A Green Card is a hugely valuable and life-enhancing document because it officially allows immigrants to live and work permanently in the United States. It’s a critical element of being a lawful permanent resident (LPR) in what many people believe is the best country in the world. What’s more, it also offers you a pathway to becoming a fully naturalized US citizen, with all the associated benefits, rights, and entitlements.
Most Green Card applications are based around family/marriage, employment, or individual cases for students, refugees, and asylum seekers. Although there’s much common ground, each category has a different set of rules, procedures, processes, and lengths of validity.
As you might expect with such an important document, securing a Green Card takes a fair amount of work, with many formal procedures to follow. It takes time, too: anywhere from several months to many years. Plus, the COVID-19 pandemic has also slowed activities. The overall process is managed by United States Citizenship and Immigration Services (USCIS).
Read on for an overview of the different types of applications, procedures, and timescales, how to avoid delays, and what you can do to ensure that your application is successful.
To help you better understand this process, see this easy timeline infographic:
The first step in applying for a Green Card is to fill in form I-485. It’s a comprehensive document, covering areas like your personal details, application type, employment history, previous addresses, family/parental details, petitioner information, marital history, biographical information, medical details, and more.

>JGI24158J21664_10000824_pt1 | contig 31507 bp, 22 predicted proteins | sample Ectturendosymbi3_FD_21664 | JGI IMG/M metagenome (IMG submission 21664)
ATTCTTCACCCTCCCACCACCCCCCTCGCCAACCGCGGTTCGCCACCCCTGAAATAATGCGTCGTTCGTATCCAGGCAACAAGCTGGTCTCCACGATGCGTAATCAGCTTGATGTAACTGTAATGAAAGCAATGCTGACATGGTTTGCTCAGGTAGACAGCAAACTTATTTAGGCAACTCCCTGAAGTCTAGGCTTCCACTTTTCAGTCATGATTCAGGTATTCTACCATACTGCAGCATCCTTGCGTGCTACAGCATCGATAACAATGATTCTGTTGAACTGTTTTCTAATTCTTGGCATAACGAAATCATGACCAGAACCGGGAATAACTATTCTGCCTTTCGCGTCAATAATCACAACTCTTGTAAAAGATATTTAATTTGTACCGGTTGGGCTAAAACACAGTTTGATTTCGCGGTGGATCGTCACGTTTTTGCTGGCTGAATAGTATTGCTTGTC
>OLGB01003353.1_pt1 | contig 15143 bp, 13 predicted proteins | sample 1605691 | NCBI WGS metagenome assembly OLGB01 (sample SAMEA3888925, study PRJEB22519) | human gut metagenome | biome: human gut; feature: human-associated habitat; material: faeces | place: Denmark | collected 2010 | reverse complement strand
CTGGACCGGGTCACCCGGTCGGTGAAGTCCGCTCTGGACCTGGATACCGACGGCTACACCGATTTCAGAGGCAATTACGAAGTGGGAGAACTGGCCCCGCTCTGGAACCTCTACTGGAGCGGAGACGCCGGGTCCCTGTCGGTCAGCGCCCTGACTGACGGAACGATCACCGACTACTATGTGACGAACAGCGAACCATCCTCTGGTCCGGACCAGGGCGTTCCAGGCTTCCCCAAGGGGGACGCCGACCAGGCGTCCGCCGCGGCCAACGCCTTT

Assuming that everything is correct with your submitted form, 2-3 weeks later, USCIS will send you a confirmation that your application has been received via Form I-797C (Notice of Action).
Alternatively, you’ll be notified if there’s an issue with your application. Many forms are rejected or denied at this initial stage, so you can speed up the process by getting it right in the first place - for example, by getting your I-485 checked by an immigration lawyer.
Anywhere between 3-5 weeks after your successful submission, you’ll receive details of your Biometrics Appointment, where your fingerprints, photo, and signature will be collected. This is standard procedure, so no need to worry.
Once again, you may find it useful to engage with an immigration lawyer at this stage, especially if you’re concerned that any background checks could reveal damaging information, like a criminal conviction.
The Biometric Appointment usually takes place at your nearest USCIS Application Support Center. USCIS has detailed guidelines on preparing for your Biometric Appointment, including what paperwork you’ll need to bring.
In the next stage of the process, you may receive notification of what’s called “an Adjustment of Status” interview. That sounds a bit daunting, but in reality, it’s a short meeting - typically 30 mins long - where a USCIS official formally verifies all your details before moving your application on to the next stage.